USC should ban all Nestlé products

On April 1, Gov. Jerry Brown announced California’s first-ever mandatory water restrictions and instructed cities and towns in the state to cut their water use by 25 percent. This announcement has come on the heels of historically low snowpacks and persisting severe drought conditions that are threatening the state’s already strained water supply. The current drought is now in its third year and shows no signs of stopping anytime soon.

But even as cities and towns are being forced to cut back, corporate giant Nestlé has continued to extract millions of gallons of our state’s water each year and ship much of it to the rest of the country as bottled water. Most egregiously, it was recently discovered that Nestlé has been illegally drawing tens of millions of gallons of water each year from the San Bernardino National Forest, even though their permit to do so expired in 1988. In addition, the company has been accused of drawing up to 80 million gallons of water per year from Sacramento aquifers while residents have been under severe water restrictions. It is clear that this behavior is incompatible with our state’s current drought and need to preserve essential water supplies.

After speaking with disgruntled Nestlé truck drivers, Students Coalition Against Labor Exploitation learned that even as Nestlé has made billions undermining California’s already scarce water supplies, it has also subjected these drivers to unsafe and unfair working conditions. These workers work 12-hour days lifting more than 10,000 gallons of water in the course of each day. This results in numerous bodily injuries, especially imposing harm on their backs. If these injured workers cannot return to work within 90 days, they will lose their routes and have to start over. Despite this, the drivers do not make enough money, and many will therefore work upwards of 70 hours a week to provide for themselves and their families.

SCALE was also disappointed to learn that USC has a substantial contract with Nestlé for water cooler jugs. USC orders so many of these that there is an entire truck dedicated exclusively to regularly bringing these jugs to our campus. Given Nestlé’s business practices and USC’s sustainability commitment to “…maintain an aggressive water conservation program,” a diverse and growing coalition of students and student groups are coming together to call on USC administration to challenge Nestlé to conduct their business in a way that aligns with our school’s commitments to sustainability and fair practices. We recently delivered a letter signed by these groups to the office of the chief financial officer, Robert Abeles, and are awaiting his response by May 1. Mr. Abeles was not available to personally receive our letter.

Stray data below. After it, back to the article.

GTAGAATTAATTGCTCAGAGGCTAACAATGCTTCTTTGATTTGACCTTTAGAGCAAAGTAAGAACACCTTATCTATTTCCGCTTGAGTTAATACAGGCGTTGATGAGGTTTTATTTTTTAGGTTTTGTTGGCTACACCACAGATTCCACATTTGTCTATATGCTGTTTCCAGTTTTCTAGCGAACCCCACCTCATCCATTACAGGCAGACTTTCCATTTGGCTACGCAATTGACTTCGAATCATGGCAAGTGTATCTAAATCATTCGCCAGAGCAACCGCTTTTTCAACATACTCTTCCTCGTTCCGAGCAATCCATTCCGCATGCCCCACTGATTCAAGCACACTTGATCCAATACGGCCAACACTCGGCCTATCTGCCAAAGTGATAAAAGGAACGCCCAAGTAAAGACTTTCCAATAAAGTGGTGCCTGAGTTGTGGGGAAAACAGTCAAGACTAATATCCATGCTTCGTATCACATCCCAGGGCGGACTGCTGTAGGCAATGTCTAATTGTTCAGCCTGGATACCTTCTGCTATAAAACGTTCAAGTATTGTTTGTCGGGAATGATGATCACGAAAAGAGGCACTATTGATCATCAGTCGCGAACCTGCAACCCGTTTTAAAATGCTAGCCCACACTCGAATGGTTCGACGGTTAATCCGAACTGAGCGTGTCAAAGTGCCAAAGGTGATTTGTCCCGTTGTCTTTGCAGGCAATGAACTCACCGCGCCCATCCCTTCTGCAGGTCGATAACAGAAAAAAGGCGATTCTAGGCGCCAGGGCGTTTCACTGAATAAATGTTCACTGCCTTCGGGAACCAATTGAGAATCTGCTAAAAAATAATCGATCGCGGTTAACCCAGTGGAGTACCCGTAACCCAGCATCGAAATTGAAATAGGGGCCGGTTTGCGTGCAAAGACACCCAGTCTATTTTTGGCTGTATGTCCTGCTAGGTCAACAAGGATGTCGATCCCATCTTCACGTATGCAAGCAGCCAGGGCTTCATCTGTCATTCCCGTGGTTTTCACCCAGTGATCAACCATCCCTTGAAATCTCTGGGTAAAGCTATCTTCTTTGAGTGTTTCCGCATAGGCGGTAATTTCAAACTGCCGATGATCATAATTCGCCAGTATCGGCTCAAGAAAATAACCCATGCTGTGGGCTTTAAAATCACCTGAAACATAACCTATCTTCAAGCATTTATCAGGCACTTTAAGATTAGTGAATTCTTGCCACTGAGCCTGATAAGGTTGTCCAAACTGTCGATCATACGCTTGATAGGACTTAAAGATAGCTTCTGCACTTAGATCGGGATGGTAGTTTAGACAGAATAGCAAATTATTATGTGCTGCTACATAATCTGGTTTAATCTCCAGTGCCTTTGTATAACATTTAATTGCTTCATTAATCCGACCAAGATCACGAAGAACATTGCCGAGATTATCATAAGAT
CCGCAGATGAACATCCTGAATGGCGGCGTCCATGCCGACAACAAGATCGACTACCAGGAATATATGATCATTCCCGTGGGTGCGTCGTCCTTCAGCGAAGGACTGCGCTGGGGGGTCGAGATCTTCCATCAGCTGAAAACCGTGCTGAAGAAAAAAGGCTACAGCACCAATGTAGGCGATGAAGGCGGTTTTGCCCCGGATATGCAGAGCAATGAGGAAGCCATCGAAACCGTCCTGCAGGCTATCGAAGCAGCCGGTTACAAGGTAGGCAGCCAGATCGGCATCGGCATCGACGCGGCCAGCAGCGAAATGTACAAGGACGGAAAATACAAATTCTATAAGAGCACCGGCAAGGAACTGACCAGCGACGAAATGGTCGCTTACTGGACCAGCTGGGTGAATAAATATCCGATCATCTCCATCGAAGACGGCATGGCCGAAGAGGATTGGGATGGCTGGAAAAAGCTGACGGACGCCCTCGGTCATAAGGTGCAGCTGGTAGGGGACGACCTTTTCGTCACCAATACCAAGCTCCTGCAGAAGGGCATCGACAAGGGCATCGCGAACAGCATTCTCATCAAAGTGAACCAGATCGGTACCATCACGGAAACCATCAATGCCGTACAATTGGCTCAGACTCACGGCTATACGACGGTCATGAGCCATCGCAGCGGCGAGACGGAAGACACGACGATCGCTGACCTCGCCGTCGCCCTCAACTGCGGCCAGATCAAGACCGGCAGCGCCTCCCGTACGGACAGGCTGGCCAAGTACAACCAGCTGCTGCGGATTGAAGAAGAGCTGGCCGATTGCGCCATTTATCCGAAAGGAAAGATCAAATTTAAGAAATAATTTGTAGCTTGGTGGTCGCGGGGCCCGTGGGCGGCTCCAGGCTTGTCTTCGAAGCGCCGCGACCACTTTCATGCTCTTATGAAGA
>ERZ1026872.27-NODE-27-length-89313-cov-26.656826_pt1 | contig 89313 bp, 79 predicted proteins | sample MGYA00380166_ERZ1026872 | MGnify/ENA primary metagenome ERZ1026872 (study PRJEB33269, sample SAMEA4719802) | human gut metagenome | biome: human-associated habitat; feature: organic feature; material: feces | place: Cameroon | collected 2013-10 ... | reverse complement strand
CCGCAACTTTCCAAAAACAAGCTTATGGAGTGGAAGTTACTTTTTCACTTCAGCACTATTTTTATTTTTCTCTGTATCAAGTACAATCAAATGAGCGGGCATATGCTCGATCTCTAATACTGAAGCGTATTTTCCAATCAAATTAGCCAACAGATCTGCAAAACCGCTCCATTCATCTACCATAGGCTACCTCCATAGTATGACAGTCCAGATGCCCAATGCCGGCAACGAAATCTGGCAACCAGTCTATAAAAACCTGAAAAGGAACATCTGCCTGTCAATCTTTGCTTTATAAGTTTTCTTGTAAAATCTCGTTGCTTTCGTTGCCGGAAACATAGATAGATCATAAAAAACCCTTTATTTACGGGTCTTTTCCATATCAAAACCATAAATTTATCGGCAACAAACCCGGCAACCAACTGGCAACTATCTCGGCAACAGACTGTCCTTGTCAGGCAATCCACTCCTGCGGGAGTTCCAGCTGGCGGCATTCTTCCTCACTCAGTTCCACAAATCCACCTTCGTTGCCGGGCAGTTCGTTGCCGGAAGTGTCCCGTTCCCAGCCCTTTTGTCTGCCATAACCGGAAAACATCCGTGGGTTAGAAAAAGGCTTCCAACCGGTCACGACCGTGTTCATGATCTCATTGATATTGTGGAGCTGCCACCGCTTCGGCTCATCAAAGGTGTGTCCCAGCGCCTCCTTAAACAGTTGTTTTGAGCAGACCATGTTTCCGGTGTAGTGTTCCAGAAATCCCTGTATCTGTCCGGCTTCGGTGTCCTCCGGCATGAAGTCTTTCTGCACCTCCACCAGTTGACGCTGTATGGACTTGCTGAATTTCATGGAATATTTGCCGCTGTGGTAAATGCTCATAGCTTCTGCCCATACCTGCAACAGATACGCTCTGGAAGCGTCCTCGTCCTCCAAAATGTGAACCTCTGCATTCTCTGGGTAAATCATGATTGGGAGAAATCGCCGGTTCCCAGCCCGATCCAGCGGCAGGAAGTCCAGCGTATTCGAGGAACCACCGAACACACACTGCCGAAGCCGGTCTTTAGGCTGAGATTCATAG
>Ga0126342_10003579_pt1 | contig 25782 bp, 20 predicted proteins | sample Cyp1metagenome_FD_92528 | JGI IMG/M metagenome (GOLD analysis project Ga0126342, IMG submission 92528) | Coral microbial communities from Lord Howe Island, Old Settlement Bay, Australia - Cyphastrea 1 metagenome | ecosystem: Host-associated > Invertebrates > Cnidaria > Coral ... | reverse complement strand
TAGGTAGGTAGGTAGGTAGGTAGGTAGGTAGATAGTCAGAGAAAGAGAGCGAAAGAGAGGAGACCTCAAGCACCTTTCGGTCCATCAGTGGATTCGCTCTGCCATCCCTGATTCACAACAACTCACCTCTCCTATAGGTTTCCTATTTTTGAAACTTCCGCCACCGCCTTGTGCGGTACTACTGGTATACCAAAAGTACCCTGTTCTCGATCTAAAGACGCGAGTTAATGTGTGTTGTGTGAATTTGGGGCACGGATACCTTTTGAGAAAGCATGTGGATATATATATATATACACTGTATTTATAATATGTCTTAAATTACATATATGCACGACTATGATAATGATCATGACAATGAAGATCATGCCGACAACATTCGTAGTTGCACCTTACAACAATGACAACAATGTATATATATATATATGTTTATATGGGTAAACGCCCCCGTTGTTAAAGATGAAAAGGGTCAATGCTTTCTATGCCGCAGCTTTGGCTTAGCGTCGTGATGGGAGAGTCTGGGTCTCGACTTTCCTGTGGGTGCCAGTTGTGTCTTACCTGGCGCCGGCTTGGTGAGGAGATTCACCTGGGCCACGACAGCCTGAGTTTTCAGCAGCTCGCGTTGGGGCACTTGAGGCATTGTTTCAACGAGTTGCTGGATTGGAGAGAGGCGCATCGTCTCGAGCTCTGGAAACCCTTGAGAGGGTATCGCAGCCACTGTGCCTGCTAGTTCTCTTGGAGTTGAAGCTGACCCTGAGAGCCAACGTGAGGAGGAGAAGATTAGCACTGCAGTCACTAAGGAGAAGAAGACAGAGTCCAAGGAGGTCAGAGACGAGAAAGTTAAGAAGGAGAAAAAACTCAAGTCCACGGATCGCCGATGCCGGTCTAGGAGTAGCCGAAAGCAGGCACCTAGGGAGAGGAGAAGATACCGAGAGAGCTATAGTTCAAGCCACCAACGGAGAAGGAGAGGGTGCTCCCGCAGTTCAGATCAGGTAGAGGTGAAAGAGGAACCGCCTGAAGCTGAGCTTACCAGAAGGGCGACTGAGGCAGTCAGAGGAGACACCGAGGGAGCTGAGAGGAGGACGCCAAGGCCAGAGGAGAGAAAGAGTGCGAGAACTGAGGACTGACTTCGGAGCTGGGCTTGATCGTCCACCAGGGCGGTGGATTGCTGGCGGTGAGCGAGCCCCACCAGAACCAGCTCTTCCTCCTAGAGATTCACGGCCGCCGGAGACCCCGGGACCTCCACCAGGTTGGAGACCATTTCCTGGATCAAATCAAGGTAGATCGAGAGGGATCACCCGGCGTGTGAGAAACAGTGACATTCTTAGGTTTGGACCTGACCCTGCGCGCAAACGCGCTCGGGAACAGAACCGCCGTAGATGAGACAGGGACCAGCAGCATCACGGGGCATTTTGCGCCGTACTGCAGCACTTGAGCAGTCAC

By continuing to financially support Nestlé without challenging these water and labor practices, USC is tacitly condoning them and contributing to reduced access to water in our community and the mistreatment of workers just trying to make a living. Join us in calling on USC to communicate our concerns to Nestlé and ask our university and Nestlé to uphold commitments to sustainability and the community.

Alex Vermie

Senior, environmental studies

Duncan gammie

sophomore, cognitive sceince

4 replies
  1. Steve B.
    Steve B. says:

    Nestle forced my family out of a lucrative business in the late seventies dealing with one of their subsidiaries. Eventually they
    ruined it having to shut down entirely. They have avoided major tax liabilities using their location in Switzerland for many years.
    Hopefully the U.S. government will sanction them heavily with fines and restrictions in the water use.

  2. Mikeca
    Mikeca says:

    Funny considering that all those bottles of water are drunk by us humans. Can’t think of the last time I opened a bottle of water to wash down my driveway.

    Seriously, I cannot understand why Nestle’s water operations has become such a political button. What about Coke’s water business? It’s all a bit crazy for me.

  3. John
    John says:

    But what will happen to the free Nestle milk on campus? (which is probably free sugar bottle to be more accurate lol)

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